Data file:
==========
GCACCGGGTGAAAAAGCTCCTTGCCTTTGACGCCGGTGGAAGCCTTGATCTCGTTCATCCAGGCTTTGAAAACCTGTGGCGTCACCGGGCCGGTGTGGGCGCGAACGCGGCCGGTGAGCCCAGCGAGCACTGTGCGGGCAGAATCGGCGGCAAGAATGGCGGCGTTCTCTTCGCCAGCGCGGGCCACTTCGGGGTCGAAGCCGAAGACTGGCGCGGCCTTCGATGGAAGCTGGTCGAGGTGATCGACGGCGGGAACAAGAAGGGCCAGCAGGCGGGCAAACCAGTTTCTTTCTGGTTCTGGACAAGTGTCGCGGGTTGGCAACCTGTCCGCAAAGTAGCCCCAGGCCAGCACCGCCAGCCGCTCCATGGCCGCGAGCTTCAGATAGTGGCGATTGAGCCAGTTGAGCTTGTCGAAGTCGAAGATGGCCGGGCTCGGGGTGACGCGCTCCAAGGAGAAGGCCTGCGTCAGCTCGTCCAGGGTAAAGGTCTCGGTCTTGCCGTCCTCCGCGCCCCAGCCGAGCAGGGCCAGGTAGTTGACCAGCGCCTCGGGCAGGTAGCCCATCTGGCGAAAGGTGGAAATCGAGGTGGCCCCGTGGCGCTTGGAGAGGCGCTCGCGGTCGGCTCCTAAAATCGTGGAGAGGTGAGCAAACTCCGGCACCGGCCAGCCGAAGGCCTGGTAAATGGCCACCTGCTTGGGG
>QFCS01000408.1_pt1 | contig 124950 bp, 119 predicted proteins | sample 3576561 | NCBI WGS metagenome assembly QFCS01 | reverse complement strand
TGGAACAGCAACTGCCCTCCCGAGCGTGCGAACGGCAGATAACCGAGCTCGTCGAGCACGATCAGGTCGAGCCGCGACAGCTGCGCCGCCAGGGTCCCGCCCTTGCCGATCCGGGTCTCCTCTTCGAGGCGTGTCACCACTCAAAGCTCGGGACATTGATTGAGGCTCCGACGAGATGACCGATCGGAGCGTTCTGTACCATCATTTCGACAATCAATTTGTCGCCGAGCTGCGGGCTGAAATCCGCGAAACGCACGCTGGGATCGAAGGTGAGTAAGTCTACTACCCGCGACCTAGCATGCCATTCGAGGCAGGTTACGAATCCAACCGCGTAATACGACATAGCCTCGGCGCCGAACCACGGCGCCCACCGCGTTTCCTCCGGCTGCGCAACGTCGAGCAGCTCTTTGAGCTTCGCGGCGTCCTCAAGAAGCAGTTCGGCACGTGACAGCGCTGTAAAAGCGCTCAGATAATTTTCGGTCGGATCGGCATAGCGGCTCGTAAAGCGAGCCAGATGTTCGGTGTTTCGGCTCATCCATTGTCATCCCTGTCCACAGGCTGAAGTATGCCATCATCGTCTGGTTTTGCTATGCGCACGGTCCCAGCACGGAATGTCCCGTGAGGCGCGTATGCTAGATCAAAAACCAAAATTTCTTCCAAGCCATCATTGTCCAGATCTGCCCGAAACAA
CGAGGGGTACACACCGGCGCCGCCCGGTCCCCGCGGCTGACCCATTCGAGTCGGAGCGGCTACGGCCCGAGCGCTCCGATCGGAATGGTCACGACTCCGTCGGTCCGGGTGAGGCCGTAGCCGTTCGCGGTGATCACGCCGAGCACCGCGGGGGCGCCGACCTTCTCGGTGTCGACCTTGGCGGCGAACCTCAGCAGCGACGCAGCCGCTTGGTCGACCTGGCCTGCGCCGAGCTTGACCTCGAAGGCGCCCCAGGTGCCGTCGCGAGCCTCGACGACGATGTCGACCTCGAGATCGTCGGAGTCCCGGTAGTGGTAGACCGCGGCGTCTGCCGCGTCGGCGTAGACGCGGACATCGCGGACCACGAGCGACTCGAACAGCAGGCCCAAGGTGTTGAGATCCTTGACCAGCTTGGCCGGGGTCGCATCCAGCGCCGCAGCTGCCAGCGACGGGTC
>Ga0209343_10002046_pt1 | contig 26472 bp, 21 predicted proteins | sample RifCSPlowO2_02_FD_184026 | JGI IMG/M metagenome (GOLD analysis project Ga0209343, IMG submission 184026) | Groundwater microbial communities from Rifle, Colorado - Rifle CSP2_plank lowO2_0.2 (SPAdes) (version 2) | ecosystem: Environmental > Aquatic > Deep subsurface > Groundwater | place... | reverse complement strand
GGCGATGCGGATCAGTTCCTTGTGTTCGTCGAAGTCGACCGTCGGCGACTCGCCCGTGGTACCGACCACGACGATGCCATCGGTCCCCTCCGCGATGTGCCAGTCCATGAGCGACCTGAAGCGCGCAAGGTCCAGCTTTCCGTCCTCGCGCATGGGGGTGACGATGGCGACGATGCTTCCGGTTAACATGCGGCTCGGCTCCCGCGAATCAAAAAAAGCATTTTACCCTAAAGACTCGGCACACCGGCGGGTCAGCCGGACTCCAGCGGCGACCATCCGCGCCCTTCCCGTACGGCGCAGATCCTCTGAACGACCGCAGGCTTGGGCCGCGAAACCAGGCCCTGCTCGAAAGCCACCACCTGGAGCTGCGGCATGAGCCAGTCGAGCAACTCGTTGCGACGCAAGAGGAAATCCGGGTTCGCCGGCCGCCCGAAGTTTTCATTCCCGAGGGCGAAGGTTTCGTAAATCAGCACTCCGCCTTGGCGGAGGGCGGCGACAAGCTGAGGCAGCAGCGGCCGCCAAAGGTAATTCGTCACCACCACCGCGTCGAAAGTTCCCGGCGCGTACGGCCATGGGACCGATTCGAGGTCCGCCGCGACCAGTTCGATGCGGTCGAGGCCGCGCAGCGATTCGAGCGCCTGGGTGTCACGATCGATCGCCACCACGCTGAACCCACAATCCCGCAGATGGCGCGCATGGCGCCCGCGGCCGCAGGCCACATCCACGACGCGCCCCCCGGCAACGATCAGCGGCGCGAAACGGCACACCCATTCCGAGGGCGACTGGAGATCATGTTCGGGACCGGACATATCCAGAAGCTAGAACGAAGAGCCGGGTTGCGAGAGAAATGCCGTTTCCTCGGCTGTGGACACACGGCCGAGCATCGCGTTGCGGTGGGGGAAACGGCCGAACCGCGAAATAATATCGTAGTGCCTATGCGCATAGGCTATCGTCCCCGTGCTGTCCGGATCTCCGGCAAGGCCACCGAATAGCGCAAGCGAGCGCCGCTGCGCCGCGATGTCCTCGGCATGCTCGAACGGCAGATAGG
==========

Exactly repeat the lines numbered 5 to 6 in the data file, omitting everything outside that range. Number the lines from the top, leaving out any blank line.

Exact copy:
>Ga0209343_10002046_pt1 | contig 26472 bp, 21 predicted proteins | sample RifCSPlowO2_02_FD_184026 | JGI IMG/M metagenome (GOLD analysis project Ga0209343, IMG submission 184026) | Groundwater microbial communities from Rifle, Colorado - Rifle CSP2_plank lowO2_0.2 (SPAdes) (version 2) | ecosystem: Environmental > Aquatic > Deep subsurface > Groundwater | place... | reverse complement strand
GGCGATGCGGATCAGTTCCTTGTGTTCGTCGAAGTCGACCGTCGGCGACTCGCCCGTGGTACCGACCACGACGATGCCATCGGTCCCCTCCGCGATGTGCCAGTCCATGAGCGACCTGAAGCGCGCAAGGTCCAGCTTTCCGTCCTCGCGCATGGGGGTGACGATGGCGACGATGCTTCCGGTTAACATGCGGCTCGGCTCCCGCGAATCAAAAAAAGCATTTTACCCTAAAGACTCGGCACACCGGCGGGTCAGCCGGACTCCAGCGGCGACCATCCGCGCCCTTCCCGTACGGCGCAGATCCTCTGAACGACCGCAGGCTTGGGCCGCGAAACCAGGCCCTGCTCGAAAGCCACCACCTGGAGCTGCGGCATGAGCCAGTCGAGCAACTCGTTGCGACGCAAGAGGAAATCCGGGTTCGCCGGCCGCCCGAAGTTTTCATTCCCGAGGGCGAAGGTTTCGTAAATCAGCACTCCGCCTTGGCGGAGGGCGGCGACAAGCTGAGGCAGCAGCGGCCGCCAAAGGTAATTCGTCACCACCACCGCGTCGAAAGTTCCCGGCGCGTACGGCCATGGGACCGATTCGAGGTCCGCCGCGACCAGTTCGATGCGGTCGAGGCCGCGCAGCGATTCGAGCGCCTGGGTGTCACGATCGATCGCCACCACGCTGAACCCACAATCCCGCAGATGGCGCGCATGGCGCCCGCGGCCGCAGGCCACATCCACGACGCGCCCCCCGGCAACGATCAGCGGCGCGAAACGGCACACCCATTCCGAGGGCGACTGGAGATCATGTTCGGGACCGGACATATCCAGAAGCTAGAACGAAGAGCCGGGTTGCGAGAGAAATGCCGTTTCCTCGGCTGTGGACACACGGCCGAGCATCGCGTTGCGGTGGGGGAAACGGCCGAACCGCGAAATAATATCGTAGTGCCTATGCGCATAGGCTATCGTCCCCGTGCTGTCCGGATCTCCGGCAAGGCCACCGAATAGCGCAAGCGAGCGCCGCTGCGCCGCGATGTCCTCGGCATGCTCGAACGGCAGATAGG